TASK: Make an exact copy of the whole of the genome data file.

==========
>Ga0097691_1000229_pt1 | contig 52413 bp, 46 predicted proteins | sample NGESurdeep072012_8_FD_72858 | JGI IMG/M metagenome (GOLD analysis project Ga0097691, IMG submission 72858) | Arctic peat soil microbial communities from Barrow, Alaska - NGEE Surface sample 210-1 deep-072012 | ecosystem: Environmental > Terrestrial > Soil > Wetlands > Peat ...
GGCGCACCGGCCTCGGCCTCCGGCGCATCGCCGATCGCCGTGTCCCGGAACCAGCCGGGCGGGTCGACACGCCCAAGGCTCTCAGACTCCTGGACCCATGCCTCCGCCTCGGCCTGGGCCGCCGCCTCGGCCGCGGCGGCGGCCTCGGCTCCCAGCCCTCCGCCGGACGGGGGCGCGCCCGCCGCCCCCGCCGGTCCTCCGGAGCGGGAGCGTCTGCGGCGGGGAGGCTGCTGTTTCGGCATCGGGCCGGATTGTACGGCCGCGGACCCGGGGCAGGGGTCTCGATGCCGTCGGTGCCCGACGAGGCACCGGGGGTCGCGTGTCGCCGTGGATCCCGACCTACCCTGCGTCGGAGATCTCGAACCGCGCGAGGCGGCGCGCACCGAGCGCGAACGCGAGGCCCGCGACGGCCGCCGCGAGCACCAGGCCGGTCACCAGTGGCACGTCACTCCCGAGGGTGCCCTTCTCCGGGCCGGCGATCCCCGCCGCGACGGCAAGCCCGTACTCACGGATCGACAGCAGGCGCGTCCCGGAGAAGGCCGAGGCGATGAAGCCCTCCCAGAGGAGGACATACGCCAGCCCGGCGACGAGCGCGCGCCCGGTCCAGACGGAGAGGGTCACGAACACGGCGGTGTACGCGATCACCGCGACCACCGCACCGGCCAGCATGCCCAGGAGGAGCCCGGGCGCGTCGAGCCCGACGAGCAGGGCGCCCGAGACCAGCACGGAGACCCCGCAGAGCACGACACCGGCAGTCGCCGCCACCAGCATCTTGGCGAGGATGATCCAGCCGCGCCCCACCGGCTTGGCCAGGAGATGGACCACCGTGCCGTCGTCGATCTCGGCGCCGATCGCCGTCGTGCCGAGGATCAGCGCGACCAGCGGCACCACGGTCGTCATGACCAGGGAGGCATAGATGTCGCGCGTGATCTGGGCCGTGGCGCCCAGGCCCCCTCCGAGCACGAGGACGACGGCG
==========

>Ga0097691_1000229_pt1 | contig 52413 bp, 46 predicted proteins | sample NGESurdeep072012_8_FD_72858 | JGI IMG/M metagenome (GOLD analysis project Ga0097691, IMG submission 72858) | Arctic peat soil microbial communities from Barrow, Alaska - NGEE Surface sample 210-1 deep-072012 | ecosystem: Environmental > Terrestrial > Soil > Wetlands > Peat ...
GGCGCACCGGCCTCGGCCTCCGGCGCATCGCCGATCGCCGTGTCCCGGAACCAGCCGGGCGGGTCGACACGCCCAAGGCTCTCAGACTCCTGGACCCATGCCTCCGCCTCGGCCTGGGCCGCCGCCTCGGCCGCGGCGGCGGCCTCGGCTCCCAGCCCTCCGCCGGACGGGGGCGCGCCCGCCGCCCCCGCCGGTCCTCCGGAGCGGGAGCGTCTGCGGCGGGGAGGCTGCTGTTTCGGCATCGGGCCGGATTGTACGGCCGCGGACCCGGGGCAGGGGTCTCGATGCCGTCGGTGCCCGACGAGGCACCGGGGGTCGCGTGTCGCCGTGGATCCCGACCTACCCTGCGTCGGAGATCTCGAACCGCGCGAGGCGGCGCGCACCGAGCGCGAACGCGAGGCCCGCGACGGCCGCCGCGAGCACCAGGCCGGTCACCAGTGGCACGTCACTCCCGAGGGTGCCCTTCTCCGGGCCGGCGATCCCCGCCGCGACGGCAAGCCCGTACTCACGGATCGACAGCAGGCGCGTCCCGGAGAAGGCCGAGGCGATGAAGCCCTCCCAGAGGAGGACATACGCCAGCCCGGCGACGAGCGCGCGCCCGGTCCAGACGGAGAGGGTCACGAACACGGCGGTGTACGCGATCACCGCGACCACCGCACCGGCCAGCATGCCCAGGAGGAGCCCGGGCGCGTCGAGCCCGACGAGCAGGGCGCCCGAGACCAGCACGGAGACCCCGCAGAGCACGACACCGGCAGTCGCCGCCACCAGCATCTTGGCGAGGATGATCCAGCCGCGCCCCACCGGCTTGGCCAGGAGATGGACCACCGTGCCGTCGTCGATCTCGGCGCCGATCGCCGTCGTGCCGAGGATCAGCGCGACCAGCGGCACCACGGTCGTCATGACCAGGGAGGCATAGATGTCGCGCGTGATCTGGGCCGTGGCGCCCAGGCCCCCTCCGAGCACGAGGACGACGGCG